Jackson Hole, Wyoming

There's a reason it's ranked No. 1 in challenge.
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There's a reason it's ranked No. 1 in challenge.
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Jackson Hole turned 50 last year and, man, has the place grown up. It’s seen the addition of five-star hotels such as the Four Seasons and the eco-chic Terra; fancy restaurants like Osteria—which serves a mean buffalo rib-eye; and a glut of new chairlifts, including the addition, last season, of the Teton lift, a ride that gained skiers access to some of the most sustained vertical on the mountain. But despite all that, Jackson is still known for the same thing it was known for when it opened: difficult terrain. It’s steep and rugged and it garners the mountain the No. 1 ranking in that category. “Gotta love the challenge,” says one reader. That includes the famous 30-foot drop into Corbet’s Couloir, 40-degree steeps in the Alta Chutes, and, for those who want to hire a guide, thousands of acres of sidecountry terrain where you can find powder skiing weeks after a storm. All that plus gasp-worthy views of Grand Teton National Park. “Scenery (No. 2) is incredible. You feel like you’re in the middle in nowhere.” But with all that beauty and challenge come crowds, and readers complain about long lines at the lifts on the lower mountain. They’ll be glad to hear that Jackson Hole addressed the flaw this past summer, installing a second gondola from the base to relieve congestion and get skiers faster access to all that mouth-watering terrain. —Gordy Megroz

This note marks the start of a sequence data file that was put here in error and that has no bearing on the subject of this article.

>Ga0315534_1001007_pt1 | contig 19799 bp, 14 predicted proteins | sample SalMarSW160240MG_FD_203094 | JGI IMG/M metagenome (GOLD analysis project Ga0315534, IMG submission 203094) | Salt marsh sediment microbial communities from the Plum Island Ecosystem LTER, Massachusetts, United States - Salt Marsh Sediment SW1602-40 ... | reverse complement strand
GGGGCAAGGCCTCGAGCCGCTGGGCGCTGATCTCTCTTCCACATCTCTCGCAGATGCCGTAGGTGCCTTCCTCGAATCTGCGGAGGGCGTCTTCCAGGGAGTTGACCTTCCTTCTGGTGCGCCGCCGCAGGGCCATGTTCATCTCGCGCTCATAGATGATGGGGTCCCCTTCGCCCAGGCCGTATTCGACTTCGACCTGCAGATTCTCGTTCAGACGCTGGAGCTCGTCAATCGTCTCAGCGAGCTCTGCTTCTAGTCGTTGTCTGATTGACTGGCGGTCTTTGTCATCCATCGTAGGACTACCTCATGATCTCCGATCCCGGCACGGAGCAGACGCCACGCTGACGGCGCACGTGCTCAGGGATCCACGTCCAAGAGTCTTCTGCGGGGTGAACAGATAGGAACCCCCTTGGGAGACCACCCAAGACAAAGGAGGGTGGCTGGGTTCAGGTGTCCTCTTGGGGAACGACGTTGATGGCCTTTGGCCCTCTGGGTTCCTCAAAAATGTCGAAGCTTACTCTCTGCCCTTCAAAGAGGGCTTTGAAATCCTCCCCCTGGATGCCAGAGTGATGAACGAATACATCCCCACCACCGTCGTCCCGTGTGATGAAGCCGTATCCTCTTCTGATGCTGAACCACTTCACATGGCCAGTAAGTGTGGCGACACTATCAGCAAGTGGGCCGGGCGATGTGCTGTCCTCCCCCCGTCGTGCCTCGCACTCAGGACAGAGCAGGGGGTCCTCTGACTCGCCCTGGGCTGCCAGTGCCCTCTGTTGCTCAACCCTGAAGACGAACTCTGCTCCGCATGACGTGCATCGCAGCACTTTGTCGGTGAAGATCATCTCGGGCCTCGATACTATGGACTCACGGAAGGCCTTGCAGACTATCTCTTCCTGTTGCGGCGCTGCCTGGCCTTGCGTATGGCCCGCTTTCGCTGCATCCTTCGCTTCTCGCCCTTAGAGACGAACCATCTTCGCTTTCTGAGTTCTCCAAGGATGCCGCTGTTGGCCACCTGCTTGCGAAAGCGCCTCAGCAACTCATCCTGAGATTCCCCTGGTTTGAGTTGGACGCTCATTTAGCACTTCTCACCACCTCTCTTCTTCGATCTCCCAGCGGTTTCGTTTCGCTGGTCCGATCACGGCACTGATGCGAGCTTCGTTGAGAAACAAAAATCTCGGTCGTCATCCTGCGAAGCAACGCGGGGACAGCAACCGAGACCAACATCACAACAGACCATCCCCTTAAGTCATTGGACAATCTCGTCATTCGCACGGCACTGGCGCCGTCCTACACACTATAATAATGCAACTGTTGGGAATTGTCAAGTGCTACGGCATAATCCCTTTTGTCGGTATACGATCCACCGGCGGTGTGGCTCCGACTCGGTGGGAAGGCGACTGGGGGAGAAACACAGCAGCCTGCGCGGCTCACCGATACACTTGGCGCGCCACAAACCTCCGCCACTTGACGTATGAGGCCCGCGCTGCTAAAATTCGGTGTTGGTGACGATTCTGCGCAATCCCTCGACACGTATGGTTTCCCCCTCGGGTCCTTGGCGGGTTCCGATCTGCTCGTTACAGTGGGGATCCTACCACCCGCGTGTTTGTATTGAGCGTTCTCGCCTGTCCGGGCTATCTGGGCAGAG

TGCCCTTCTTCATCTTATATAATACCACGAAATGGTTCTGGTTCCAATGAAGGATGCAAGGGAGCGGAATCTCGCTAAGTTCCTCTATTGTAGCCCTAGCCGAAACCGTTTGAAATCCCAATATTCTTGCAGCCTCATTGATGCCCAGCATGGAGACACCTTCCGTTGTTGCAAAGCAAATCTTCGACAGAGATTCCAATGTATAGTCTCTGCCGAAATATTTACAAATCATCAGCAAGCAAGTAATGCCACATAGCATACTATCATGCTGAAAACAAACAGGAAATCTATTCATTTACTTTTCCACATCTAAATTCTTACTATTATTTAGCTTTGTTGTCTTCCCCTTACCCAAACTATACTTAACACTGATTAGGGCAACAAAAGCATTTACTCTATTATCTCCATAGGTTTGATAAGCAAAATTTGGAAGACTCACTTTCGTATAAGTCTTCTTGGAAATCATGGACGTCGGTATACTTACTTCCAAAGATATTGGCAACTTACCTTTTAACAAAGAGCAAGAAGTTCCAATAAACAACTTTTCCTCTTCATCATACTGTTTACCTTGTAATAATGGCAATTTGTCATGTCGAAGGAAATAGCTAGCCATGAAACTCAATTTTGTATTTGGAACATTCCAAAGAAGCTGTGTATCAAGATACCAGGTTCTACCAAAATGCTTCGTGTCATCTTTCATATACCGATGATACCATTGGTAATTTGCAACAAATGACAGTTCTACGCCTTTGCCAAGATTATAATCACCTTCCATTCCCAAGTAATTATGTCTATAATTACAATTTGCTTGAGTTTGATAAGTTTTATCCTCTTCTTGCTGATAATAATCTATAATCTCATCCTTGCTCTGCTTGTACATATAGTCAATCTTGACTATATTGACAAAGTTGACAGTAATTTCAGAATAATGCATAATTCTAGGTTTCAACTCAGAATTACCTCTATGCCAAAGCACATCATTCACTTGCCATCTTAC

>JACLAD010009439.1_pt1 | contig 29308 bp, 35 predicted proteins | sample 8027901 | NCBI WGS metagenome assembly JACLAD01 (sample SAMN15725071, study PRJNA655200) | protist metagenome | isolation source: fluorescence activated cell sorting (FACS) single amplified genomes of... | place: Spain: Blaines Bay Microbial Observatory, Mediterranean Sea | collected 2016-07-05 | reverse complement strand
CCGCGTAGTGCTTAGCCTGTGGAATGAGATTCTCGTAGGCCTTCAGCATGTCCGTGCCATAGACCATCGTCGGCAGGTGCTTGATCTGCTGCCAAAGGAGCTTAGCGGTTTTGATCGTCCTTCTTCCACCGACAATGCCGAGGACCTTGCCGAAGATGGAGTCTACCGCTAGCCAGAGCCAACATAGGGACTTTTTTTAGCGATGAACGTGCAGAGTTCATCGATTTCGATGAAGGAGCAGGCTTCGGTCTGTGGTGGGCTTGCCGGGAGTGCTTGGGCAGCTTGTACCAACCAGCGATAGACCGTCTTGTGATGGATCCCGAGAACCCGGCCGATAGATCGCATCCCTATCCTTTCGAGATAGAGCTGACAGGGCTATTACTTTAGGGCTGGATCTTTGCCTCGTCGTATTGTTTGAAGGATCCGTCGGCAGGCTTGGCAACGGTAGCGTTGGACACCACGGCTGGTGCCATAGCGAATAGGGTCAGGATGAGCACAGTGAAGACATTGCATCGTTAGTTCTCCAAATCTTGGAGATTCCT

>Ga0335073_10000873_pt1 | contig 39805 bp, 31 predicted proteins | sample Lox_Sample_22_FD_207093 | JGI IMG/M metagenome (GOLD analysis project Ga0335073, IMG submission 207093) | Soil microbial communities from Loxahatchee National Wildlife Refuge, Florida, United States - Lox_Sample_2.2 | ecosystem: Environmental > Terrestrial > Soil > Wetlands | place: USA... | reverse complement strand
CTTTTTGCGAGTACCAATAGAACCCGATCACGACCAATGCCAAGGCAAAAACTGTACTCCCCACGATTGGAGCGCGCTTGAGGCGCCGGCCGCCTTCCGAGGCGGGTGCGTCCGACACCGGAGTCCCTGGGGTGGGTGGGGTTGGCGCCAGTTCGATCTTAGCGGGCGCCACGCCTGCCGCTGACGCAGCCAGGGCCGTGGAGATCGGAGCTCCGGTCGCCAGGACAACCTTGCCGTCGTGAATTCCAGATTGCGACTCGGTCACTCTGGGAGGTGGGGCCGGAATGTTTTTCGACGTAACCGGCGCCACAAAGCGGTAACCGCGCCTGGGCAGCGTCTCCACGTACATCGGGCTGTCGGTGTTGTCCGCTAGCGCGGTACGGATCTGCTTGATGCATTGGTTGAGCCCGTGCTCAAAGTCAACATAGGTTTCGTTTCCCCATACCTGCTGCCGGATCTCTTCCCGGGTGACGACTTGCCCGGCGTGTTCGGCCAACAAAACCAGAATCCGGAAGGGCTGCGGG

On-Hill Eats

Piste Mountain Bistro, which opened last season, will refuel you with grass-fed burgers and lamb loin.

Après Spot

Located in Teton Mountain Lodge, The Spur’s rustic barn-wood walls and fireplaces offer the cozy atmosphere you crave after a cold day on the hill. Its nachos, buffalo wings, and spicy margaritas satiate both body and soul.